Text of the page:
Spark’s Brodie sometimes took the girls into the Marcia Blaine school garden for a lesson. But it was a lesson and not a picnic. But Ronald Neame’s film picnic with Jean Brodie and her girls is his own invention.

For the film, Neame and screenwriter Jay Pressen decided to expand the outdoor lesson and present it as a “refreshment alfresco,” illustrating Brodie’s disregard for established school patterns. She is aware of the possible consequences but flaunts them, even waving to Miss Mackay, who is watching them. “I wonder how many more picnics we will be allowed,” Brodie says, “before Miss Mackay thinks fit to patrol the grounds.”

This picnic cements Brodie’s fondness for this particular group of girls, known as the Brodie set: Sandy, Jenny, Monica, and Mary. She introduces them one at a time, to Mr. Lowther, who has joined them, ending with Sandy, who she agrees is dependable. In retrospect, when Sandy’s dependability is sorely tested, she betrays Brodie’s flaws to Miss Mackay. And Brodie is sacked.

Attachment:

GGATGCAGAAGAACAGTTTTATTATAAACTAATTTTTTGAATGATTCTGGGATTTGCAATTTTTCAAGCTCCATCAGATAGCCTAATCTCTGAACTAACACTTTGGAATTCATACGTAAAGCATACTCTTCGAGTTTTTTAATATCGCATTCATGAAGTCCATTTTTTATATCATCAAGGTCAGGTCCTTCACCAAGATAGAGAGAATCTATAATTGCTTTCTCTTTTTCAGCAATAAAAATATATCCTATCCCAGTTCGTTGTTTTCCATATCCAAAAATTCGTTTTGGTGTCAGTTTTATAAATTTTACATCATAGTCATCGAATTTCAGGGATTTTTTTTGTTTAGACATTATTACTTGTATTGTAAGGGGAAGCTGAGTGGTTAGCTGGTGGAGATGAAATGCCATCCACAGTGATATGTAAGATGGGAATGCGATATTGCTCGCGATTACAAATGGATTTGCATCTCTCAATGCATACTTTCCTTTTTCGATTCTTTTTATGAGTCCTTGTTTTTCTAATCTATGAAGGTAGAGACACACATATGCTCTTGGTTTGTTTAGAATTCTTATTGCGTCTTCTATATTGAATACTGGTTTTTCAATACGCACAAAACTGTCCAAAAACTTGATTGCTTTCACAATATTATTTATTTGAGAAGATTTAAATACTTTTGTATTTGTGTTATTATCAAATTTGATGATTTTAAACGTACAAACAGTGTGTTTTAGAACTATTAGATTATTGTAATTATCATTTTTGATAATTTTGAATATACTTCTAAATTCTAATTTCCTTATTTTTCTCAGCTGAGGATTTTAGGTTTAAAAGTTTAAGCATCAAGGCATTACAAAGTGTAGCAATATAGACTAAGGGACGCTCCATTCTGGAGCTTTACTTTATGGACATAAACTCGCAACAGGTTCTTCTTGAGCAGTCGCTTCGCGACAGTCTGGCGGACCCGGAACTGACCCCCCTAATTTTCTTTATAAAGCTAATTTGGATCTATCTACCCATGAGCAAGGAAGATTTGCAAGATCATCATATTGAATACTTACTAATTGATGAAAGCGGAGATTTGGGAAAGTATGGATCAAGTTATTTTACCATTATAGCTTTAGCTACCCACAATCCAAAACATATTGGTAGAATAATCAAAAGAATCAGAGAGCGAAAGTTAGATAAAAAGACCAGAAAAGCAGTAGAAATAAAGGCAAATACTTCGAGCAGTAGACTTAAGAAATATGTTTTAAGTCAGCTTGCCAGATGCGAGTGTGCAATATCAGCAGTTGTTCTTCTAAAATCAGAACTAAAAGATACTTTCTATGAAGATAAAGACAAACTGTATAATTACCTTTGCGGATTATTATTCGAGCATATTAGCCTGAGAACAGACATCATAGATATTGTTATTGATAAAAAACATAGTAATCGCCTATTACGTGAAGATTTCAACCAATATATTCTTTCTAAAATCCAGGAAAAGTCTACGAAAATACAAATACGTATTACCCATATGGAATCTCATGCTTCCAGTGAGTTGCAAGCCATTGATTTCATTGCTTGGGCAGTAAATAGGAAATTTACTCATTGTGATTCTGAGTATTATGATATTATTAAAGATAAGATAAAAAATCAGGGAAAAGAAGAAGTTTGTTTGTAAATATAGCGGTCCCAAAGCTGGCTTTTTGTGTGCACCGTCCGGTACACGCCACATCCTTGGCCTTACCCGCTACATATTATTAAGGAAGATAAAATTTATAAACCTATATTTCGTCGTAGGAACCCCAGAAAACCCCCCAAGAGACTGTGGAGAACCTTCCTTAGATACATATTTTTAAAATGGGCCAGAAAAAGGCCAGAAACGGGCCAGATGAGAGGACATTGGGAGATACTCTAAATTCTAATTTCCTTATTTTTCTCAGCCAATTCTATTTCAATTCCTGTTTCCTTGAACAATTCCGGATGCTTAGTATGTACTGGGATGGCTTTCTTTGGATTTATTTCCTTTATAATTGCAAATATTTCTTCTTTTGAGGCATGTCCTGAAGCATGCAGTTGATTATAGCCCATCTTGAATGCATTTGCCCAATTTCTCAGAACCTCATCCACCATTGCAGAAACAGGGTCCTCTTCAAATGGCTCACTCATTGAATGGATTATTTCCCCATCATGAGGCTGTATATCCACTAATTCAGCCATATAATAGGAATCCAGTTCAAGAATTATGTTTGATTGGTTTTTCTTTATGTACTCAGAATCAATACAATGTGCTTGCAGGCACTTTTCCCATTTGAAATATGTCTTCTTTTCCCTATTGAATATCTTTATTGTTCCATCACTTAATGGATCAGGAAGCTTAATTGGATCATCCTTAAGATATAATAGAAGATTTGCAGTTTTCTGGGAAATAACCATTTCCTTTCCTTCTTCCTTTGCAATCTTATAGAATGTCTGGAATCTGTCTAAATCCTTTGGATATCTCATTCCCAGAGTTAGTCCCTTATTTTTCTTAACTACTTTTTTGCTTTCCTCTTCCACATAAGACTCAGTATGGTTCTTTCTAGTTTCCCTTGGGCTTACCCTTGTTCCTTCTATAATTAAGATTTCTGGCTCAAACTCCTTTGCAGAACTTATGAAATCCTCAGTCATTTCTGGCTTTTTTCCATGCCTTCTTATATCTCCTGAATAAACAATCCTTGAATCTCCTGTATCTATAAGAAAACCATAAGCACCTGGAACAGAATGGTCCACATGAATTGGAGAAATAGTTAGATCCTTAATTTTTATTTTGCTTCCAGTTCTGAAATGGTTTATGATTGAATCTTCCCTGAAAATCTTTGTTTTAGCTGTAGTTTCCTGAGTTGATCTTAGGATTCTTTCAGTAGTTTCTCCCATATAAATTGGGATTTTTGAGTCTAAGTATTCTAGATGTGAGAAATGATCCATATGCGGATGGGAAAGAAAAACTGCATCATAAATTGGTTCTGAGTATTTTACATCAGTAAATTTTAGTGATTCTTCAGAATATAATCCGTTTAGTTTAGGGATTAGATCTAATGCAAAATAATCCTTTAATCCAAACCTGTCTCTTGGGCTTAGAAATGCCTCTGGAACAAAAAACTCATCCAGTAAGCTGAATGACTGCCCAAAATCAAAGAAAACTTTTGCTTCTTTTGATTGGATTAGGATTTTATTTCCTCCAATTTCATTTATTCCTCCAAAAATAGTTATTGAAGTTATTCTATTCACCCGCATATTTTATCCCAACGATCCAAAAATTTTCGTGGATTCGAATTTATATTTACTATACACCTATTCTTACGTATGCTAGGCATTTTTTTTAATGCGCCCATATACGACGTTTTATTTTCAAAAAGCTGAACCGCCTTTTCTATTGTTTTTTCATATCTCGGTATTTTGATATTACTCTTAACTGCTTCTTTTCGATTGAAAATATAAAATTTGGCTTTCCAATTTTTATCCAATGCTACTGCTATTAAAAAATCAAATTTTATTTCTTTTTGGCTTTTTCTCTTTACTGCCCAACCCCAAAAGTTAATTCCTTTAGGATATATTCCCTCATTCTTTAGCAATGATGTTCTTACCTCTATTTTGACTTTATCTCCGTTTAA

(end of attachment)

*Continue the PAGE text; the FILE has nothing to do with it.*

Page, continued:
Featured Image: “These years are still the years of my prime. It is important to recognize the years of one’s prime; always remember  that.” Jean Brodie (Maggie Smith) and. Sandy Stranger (Pamela Franklin) is seated far left.

See Muriel Spark. The Prime of Miss Jean Brodie. London: Macmillan, 1961; Ronald Neame. The Prime of Miss Jean Brodie (1969). Jay Pressen’s screenplay is a creative adaptation of Spark’s novel. The picnic is available for viewing at